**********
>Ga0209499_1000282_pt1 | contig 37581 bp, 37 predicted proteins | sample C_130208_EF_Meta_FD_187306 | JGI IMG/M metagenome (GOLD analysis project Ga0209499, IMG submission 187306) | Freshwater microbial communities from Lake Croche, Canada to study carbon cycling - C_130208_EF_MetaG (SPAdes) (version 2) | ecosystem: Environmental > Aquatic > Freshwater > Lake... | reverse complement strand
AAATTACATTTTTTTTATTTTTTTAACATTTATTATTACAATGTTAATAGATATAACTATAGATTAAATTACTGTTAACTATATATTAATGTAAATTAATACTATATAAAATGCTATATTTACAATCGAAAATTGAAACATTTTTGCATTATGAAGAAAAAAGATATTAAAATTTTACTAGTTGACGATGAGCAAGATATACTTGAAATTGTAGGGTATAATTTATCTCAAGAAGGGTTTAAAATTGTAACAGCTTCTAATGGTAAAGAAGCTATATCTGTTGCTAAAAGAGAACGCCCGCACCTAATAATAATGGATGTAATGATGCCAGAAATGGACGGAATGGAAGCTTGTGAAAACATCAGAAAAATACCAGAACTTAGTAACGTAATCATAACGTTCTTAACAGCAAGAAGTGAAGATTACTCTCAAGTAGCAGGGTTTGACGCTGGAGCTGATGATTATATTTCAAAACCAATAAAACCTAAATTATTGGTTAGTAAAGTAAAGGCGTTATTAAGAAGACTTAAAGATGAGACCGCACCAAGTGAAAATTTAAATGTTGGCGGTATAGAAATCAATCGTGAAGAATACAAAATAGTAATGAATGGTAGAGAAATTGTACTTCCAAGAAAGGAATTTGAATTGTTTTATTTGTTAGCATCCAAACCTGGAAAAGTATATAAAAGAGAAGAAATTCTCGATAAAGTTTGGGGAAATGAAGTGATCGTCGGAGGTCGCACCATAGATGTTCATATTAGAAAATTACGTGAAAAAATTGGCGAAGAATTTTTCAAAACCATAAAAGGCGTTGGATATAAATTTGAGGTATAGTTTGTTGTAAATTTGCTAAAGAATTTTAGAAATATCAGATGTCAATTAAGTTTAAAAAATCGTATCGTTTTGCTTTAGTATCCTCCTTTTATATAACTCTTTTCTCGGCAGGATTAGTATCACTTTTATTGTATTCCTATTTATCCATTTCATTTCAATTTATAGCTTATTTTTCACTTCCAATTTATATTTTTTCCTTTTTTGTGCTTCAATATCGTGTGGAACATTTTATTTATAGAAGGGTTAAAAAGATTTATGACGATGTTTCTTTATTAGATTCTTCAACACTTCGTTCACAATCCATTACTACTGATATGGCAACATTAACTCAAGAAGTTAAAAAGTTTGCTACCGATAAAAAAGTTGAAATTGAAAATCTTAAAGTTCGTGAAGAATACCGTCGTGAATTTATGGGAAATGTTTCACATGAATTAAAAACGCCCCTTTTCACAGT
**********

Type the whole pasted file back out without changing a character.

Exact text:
>Ga0209499_1000282_pt1 | contig 37581 bp, 37 predicted proteins | sample C_130208_EF_Meta_FD_187306 | JGI IMG/M metagenome (GOLD analysis project Ga0209499, IMG submission 187306) | Freshwater microbial communities from Lake Croche, Canada to study carbon cycling - C_130208_EF_MetaG (SPAdes) (version 2) | ecosystem: Environmental > Aquatic > Freshwater > Lake... | reverse complement strand
AAATTACATTTTTTTTATTTTTTTAACATTTATTATTACAATGTTAATAGATATAACTATAGATTAAATTACTGTTAACTATATATTAATGTAAATTAATACTATATAAAATGCTATATTTACAATCGAAAATTGAAACATTTTTGCATTATGAAGAAAAAAGATATTAAAATTTTACTAGTTGACGATGAGCAAGATATACTTGAAATTGTAGGGTATAATTTATCTCAAGAAGGGTTTAAAATTGTAACAGCTTCTAATGGTAAAGAAGCTATATCTGTTGCTAAAAGAGAACGCCCGCACCTAATAATAATGGATGTAATGATGCCAGAAATGGACGGAATGGAAGCTTGTGAAAACATCAGAAAAATACCAGAACTTAGTAACGTAATCATAACGTTCTTAACAGCAAGAAGTGAAGATTACTCTCAAGTAGCAGGGTTTGACGCTGGAGCTGATGATTATATTTCAAAACCAATAAAACCTAAATTATTGGTTAGTAAAGTAAAGGCGTTATTAAGAAGACTTAAAGATGAGACCGCACCAAGTGAAAATTTAAATGTTGGCGGTATAGAAATCAATCGTGAAGAATACAAAATAGTAATGAATGGTAGAGAAATTGTACTTCCAAGAAAGGAATTTGAATTGTTTTATTTGTTAGCATCCAAACCTGGAAAAGTATATAAAAGAGAAGAAATTCTCGATAAAGTTTGGGGAAATGAAGTGATCGTCGGAGGTCGCACCATAGATGTTCATATTAGAAAATTACGTGAAAAAATTGGCGAAGAATTTTTCAAAACCATAAAAGGCGTTGGATATAAATTTGAGGTATAGTTTGTTGTAAATTTGCTAAAGAATTTTAGAAATATCAGATGTCAATTAAGTTTAAAAAATCGTATCGTTTTGCTTTAGTATCCTCCTTTTATATAACTCTTTTCTCGGCAGGATTAGTATCACTTTTATTGTATTCCTATTTATCCATTTCATTTCAATTTATAGCTTATTTTTCACTTCCAATTTATATTTTTTCCTTTTTTGTGCTTCAATATCGTGTGGAACATTTTATTTATAGAAGGGTTAAAAAGATTTATGACGATGTTTCTTTATTAGATTCTTCAACACTTCGTTCACAATCCATTACTACTGATATGGCAACATTAACTCAAGAAGTTAAAAAGTTTGCTACCGATAAAAAAGTTGAAATTGAAAATCTTAAAGTTCGTGAAGAATACCGTCGTGAATTTATGGGAAATGTTTCACATGAATTAAAAACGCCCCTTTTCACAGT